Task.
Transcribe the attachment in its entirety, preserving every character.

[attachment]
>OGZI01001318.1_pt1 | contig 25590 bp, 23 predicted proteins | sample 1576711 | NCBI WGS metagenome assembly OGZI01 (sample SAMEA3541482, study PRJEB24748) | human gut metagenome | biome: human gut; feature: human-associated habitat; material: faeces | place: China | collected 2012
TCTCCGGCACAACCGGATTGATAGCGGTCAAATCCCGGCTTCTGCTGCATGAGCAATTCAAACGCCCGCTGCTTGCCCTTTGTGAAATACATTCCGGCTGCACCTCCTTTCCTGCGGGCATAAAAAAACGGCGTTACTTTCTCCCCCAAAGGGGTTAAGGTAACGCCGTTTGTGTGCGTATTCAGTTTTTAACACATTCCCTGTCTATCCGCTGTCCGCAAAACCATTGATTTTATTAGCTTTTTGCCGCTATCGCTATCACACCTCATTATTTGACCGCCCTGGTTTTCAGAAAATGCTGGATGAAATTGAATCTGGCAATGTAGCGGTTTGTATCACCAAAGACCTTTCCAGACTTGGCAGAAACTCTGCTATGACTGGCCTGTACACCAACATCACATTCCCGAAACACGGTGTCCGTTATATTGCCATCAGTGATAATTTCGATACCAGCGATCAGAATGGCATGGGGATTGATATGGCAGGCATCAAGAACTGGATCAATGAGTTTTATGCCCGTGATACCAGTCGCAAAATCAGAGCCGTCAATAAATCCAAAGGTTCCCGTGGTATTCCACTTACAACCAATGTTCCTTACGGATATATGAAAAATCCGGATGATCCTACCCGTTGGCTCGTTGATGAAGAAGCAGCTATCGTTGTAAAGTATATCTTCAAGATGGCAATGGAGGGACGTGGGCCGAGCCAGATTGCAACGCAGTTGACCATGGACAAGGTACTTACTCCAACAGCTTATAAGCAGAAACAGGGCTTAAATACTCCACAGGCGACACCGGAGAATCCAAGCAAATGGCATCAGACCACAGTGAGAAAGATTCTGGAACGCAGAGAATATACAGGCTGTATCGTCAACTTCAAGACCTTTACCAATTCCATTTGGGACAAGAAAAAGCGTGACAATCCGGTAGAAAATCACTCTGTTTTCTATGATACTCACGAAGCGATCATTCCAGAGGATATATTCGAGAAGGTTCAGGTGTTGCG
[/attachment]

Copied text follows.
>OGZI01001318.1_pt1 | contig 25590 bp, 23 predicted proteins | sample 1576711 | NCBI WGS metagenome assembly OGZI01 (sample SAMEA3541482, study PRJEB24748) | human gut metagenome | biome: human gut; feature: human-associated habitat; material: faeces | place: China | collected 2012
TCTCCGGCACAACCGGATTGATAGCGGTCAAATCCCGGCTTCTGCTGCATGAGCAATTCAAACGCCCGCTGCTTGCCCTTTGTGAAATACATTCCGGCTGCACCTCCTTTCCTGCGGGCATAAAAAAACGGCGTTACTTTCTCCCCCAAAGGGGTTAAGGTAACGCCGTTTGTGTGCGTATTCAGTTTTTAACACATTCCCTGTCTATCCGCTGTCCGCAAAACCATTGATTTTATTAGCTTTTTGCCGCTATCGCTATCACACCTCATTATTTGACCGCCCTGGTTTTCAGAAAATGCTGGATGAAATTGAATCTGGCAATGTAGCGGTTTGTATCACCAAAGACCTTTCCAGACTTGGCAGAAACTCTGCTATGACTGGCCTGTACACCAACATCACATTCCCGAAACACGGTGTCCGTTATATTGCCATCAGTGATAATTTCGATACCAGCGATCAGAATGGCATGGGGATTGATATGGCAGGCATCAAGAACTGGATCAATGAGTTTTATGCCCGTGATACCAGTCGCAAAATCAGAGCCGTCAATAAATCCAAAGGTTCCCGTGGTATTCCACTTACAACCAATGTTCCTTACGGATATATGAAAAATCCGGATGATCCTACCCGTTGGCTCGTTGATGAAGAAGCAGCTATCGTTGTAAAGTATATCTTCAAGATGGCAATGGAGGGACGTGGGCCGAGCCAGATTGCAACGCAGTTGACCATGGACAAGGTACTTACTCCAACAGCTTATAAGCAGAAACAGGGCTTAAATACTCCACAGGCGACACCGGAGAATCCAAGCAAATGGCATCAGACCACAGTGAGAAAGATTCTGGAACGCAGAGAATATACAGGCTGTATCGTCAACTTCAAGACCTTTACCAATTCCATTTGGGACAAGAAAAAGCGTGACAATCCGGTAGAAAATCACTCTGTTTTCTATGATACTCACGAAGCGATCATTCCAGAGGATATATTCGAGAAGGTTCAGGTGTTGCG